4. Secondary Use of Data. Research involving the collecting or study of existing data, documents, records, pathological specimens or diagnostic specimens, if these sources are publicly available or if the information is recorded in such a manner that subjects cannot be identified. For example, the review of medical records or student school records where subject identifier numbers are available is subject to full Committee review unless the data is gathered by an employee who has legitimate access to the records and who turns over “blinded” data to the investigator.
  5. Evaluation of Federal Research and Programs. Research and demonstration projects which are designed to study, evaluate or otherwise examine public benefit or service programs.
  6. Taste Tests. Research involving taste and food quality evaluation and consumer acceptance studies, if wholesome foods without additives are consumed.

Expedited Review

An expedited review, is a procedure through which certain kinds of research may be reviewed and approved without convening a meeting of the entire IRB. The term “expedited” can be misleading: reviews of this type are not “quicker” or conducted with less rigor, but fewer reviewers are required for approval. There are several types of research that may qualify for Expedited review.

In general, research may be considered for Expedited review if it involves no more than minimal risk, does not include intentional deception, does not employ sensitive populations or topics, and includes appropriate consent procedures.

Minimal risk means that the probability and magnitude of harm or discomfort anticipated in the research are not greater than those encountered in daily life or during the performance of routine physical or psychological examinations or tests. Please keep in mind that research does not count as having “minimal risk” simply because it involves minimal physical risk or is non-invasive. There are many kinds of risk including financial risk, employment risk, criminal/civil liability, stigmatization, insurability and embarrassment. It is important to consider all of these when assessing risk.

Researchers engaged in human subjects research that qualifies for Expedited (Level II) review must still complete a full application form and prepare an informed consent statement. Researchers must engage in practices that minimize risk, maximize benefit and ensure privacy.

Types of Expedited Reviews

  1. Clinical studies of drugs and medical devices only when:
    1. Research on drugs for which an investigational new drug application (21 CFR Part 312) is not required.
    2. Research on medical devices for which (i) an investigational device exemption application (21 CFR Part 812) is not required; or (ii) the medical device is cleared/approved for marketing and the medical device is being used in accordance with its cleared/approved labeling.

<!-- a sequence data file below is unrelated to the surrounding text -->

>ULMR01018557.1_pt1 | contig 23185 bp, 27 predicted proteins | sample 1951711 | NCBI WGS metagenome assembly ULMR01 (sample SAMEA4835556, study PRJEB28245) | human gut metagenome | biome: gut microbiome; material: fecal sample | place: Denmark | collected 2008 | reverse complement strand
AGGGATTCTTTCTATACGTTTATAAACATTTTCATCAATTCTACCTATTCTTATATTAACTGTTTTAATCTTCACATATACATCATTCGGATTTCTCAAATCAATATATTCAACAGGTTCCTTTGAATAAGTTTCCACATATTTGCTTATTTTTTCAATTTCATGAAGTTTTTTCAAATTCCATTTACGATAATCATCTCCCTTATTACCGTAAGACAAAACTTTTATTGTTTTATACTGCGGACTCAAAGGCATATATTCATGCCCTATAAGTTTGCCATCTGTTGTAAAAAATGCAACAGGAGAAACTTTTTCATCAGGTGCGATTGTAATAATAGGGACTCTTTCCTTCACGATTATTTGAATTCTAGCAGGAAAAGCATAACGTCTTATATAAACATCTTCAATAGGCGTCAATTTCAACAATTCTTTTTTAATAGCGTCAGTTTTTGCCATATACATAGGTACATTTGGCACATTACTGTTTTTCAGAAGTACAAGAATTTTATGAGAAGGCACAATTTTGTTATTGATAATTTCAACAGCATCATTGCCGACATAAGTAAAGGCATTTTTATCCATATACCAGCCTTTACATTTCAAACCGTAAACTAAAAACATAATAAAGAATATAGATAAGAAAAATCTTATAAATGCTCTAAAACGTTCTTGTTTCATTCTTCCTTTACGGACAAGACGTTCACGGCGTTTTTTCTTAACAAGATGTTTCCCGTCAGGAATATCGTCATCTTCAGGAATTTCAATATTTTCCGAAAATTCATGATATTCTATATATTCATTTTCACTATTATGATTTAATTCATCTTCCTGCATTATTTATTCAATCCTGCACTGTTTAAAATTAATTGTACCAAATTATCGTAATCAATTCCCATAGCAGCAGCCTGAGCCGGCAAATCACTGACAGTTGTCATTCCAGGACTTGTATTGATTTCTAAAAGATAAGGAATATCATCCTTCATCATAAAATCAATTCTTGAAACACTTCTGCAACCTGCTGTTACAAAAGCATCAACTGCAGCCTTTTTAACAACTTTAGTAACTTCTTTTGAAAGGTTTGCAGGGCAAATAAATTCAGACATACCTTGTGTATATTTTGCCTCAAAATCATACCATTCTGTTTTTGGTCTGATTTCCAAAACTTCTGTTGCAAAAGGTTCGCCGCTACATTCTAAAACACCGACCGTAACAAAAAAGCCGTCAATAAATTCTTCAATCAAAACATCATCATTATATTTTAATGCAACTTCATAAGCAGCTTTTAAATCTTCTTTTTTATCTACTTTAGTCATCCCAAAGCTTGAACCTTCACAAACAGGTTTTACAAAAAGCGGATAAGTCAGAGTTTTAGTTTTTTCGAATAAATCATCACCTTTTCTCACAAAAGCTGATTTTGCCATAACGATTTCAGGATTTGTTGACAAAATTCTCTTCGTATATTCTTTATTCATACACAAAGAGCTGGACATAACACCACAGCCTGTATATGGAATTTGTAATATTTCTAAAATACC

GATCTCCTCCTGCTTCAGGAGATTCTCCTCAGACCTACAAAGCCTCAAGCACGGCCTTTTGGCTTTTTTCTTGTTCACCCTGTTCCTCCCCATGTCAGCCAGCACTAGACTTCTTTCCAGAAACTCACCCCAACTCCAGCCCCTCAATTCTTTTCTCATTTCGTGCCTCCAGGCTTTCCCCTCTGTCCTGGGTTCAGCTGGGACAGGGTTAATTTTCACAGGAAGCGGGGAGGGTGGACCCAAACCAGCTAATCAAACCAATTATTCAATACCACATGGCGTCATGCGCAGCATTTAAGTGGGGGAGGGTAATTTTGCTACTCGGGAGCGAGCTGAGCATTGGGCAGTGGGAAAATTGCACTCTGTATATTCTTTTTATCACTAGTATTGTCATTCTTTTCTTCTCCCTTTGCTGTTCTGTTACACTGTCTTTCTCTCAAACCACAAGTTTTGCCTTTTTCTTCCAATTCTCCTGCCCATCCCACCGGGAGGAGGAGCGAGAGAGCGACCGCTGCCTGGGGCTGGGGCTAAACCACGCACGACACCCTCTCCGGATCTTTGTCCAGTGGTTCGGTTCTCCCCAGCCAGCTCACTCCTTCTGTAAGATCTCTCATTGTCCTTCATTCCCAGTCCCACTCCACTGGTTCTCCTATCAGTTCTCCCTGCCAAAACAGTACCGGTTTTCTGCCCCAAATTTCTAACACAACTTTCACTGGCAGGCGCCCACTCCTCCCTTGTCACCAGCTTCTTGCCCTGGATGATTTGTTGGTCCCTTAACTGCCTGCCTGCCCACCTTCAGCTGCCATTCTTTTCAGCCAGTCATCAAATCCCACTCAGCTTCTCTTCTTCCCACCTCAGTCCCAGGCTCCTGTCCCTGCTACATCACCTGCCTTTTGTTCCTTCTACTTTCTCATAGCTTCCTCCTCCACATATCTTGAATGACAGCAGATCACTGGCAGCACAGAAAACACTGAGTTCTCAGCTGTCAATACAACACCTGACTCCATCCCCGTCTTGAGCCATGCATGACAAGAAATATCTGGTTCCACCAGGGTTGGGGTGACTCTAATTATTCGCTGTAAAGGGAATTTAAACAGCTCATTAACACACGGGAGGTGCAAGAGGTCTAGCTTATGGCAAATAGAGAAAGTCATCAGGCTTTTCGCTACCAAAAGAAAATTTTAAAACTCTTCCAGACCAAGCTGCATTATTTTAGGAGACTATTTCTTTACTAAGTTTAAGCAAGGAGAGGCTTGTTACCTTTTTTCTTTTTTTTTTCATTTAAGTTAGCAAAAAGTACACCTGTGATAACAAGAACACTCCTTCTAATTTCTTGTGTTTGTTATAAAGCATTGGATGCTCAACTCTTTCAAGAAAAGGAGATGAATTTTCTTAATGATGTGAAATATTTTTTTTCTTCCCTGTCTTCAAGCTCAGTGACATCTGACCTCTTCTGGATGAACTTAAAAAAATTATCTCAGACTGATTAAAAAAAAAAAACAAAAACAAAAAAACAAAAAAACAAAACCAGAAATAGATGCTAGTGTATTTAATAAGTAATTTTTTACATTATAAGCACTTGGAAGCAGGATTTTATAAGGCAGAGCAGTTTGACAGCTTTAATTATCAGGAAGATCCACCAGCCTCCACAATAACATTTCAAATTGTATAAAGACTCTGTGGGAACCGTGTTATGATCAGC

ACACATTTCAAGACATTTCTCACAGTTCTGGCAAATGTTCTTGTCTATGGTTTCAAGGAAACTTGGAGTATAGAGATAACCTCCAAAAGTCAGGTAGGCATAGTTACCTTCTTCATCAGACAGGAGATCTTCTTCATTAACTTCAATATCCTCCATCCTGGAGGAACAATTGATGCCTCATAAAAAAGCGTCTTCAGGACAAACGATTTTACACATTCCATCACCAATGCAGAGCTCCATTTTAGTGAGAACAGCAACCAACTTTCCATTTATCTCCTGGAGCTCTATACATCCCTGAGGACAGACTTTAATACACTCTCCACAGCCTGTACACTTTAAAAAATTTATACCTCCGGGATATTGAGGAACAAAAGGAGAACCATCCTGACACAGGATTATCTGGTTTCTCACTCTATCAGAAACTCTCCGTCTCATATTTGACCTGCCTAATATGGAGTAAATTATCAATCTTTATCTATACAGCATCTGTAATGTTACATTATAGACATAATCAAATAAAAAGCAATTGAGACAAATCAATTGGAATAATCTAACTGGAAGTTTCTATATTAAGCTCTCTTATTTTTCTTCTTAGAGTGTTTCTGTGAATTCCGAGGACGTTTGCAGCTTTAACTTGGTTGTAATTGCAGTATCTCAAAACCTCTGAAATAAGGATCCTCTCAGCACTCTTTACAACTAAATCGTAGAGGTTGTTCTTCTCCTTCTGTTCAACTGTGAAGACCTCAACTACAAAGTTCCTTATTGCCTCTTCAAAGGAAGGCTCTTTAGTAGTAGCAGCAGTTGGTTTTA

2. Collection of blood samples by finger stick, heel stick, ear stick, or venipuncture from:
    1. Healthy, nonpregnant adults who weigh at least 110 pounds. For these subjects, the amounts drawn may not exceed 550 ml in an 8 week period and collection may not occur more frequently than 2 times per week
    2. Other adults considering the age, weight, and health of the subjects, the collection procedure, the amount of blood to be collected, and the frequency with which it will be collected. For these subjects, the amount drawn may not exceed the lesser of 50 ml or 3 ml per kg in an 8 week period and collection may not occur more frequently than 2 times per week.
  3. Prospective collection of biological specimens for research purposes by noninvasive means.
    1. Examples: (a) hair and nail clippings in a nondisfiguring manner; (b) deciduous teeth at time of exfoliation or if routine patient care indicates a need for extraction; (c) permanent teeth if routine patient care indicates a need for extraction; (d) excreta and external secretions (including sweat); (e) saliva collected either in an unstimulated fashion or stimulated by chewing gumbase or wax or by applying a dilute citric solution to the tongue; (f) placenta removed at delivery; (g) amniotic fluid at time of rupture of the membrane or prior to or during delivery.
  4. Collection of data on subjects 18 years of age or older through noninvasive procedures routinely employed in clinical practice, excluding procedures involving x-rays or microwaves as well as procedures involving general anesthesia or sedation. Where medical devices are employed, they must be cleared/approved for marketing.
    1. Examples: (a) physical sensors that are applied either to the surface of the body or at a distance and do not involve input of significant amounts of energy into the subject or an invasion of the subject’s privacy; (b) weighing or testing sensory acuity; (c) magnetic resonance imaging; (d) electrocardiography, electroencephalography, thermography, detection of naturally occurring radioactivity, electroretinography, ultrasound, diagnostic infrared imaging, doppler blood flow, and echocardiography; (e) moderate exercise, muscular strength testing, body composition assessment, and flexibility testing where appropriate given the age, weight, and health of the individual.
  5. Research involving materials (data, documents, records, or specimens) that have been collected, or will be collected solely for nonresearch purposes such as medical treatment or diagnosis.
  6. Collection of data from voice, video, digital, or image recordings made for research purposes.
  7. Research on individual or group characteristics or behavior (including, but not limited to, research on perception, cognition, motivation, identity, language, communication, cultural beliefs or practices, and social behavior); or Research employing survey, interview, oral history, focus group, program evaluation, human factors evaluation, or quality assurance methodologies.
  8. Continuing review of research previously approved by the entire IRB as follows:
    1. Where the research is permanently closed to the enrollment of new subjects, all subjects have completed all research-related interventions, and the research remains active only for long-term follow-up of subjects; or
    2. Where no subjects have been enrolled and no additional risks have been identified; or
    3. Where the remaining research activities are limited to data analysis.
  9. Continuing review of research in which the IRB has determined and documented at a convened meeting that the research involves no greater than minimal risk and no additional risks have been identified.